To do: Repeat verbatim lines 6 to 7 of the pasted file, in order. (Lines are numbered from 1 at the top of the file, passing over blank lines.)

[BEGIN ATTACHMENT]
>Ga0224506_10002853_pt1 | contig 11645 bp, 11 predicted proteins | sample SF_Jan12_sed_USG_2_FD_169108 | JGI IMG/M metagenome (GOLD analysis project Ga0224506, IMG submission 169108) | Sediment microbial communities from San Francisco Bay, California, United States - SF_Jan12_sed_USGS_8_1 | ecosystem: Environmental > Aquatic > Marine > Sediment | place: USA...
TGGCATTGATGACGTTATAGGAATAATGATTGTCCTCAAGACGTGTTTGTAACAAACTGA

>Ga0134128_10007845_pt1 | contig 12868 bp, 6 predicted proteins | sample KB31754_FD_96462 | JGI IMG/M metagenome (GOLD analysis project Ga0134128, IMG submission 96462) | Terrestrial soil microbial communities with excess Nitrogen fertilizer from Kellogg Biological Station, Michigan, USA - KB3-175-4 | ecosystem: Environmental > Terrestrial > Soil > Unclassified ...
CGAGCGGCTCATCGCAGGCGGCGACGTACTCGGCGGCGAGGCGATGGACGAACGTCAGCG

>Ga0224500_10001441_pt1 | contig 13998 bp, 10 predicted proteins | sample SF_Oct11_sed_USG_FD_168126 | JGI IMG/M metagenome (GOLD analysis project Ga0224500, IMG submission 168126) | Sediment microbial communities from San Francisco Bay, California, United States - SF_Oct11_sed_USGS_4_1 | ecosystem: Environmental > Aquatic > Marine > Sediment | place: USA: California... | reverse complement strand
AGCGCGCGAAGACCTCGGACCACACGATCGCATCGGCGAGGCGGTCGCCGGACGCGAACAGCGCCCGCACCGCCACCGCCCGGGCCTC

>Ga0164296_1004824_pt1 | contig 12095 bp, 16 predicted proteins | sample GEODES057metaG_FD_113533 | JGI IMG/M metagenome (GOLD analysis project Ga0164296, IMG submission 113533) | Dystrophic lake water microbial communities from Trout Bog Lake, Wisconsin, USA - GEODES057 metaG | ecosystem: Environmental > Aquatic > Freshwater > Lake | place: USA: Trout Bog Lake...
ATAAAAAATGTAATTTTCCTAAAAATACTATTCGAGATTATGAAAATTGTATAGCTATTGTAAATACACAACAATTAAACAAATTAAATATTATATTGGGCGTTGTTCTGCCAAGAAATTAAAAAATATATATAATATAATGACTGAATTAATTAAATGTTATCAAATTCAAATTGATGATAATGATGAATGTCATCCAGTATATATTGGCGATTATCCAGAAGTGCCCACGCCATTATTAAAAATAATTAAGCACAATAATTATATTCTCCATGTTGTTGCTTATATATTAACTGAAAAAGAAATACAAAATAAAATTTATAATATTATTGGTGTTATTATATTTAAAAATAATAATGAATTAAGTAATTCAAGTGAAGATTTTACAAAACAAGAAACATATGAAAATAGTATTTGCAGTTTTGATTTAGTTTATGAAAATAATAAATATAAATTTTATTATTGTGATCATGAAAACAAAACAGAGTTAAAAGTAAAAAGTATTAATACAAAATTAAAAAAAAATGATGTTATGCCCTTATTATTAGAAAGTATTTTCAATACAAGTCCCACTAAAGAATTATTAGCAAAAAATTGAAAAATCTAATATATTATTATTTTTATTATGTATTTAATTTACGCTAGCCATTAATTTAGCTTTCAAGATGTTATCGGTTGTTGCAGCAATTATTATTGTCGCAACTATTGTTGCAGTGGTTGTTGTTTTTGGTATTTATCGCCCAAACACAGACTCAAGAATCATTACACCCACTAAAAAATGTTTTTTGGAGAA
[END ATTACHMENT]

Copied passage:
AGCGCGCGAAGACCTCGGACCACACGATCGCATCGGCGAGGCGGTCGCCGGACGCGAACAGCGCCCGCACCGCCACCGCCCGGGCCTC

>Ga0164296_1004824_pt1 | contig 12095 bp, 16 predicted proteins | sample GEODES057metaG_FD_113533 | JGI IMG/M metagenome (GOLD analysis project Ga0164296, IMG submission 113533) | Dystrophic lake water microbial communities from Trout Bog Lake, Wisconsin, USA - GEODES057 metaG | ecosystem: Environmental > Aquatic > Freshwater > Lake | place: USA: Trout Bog Lake...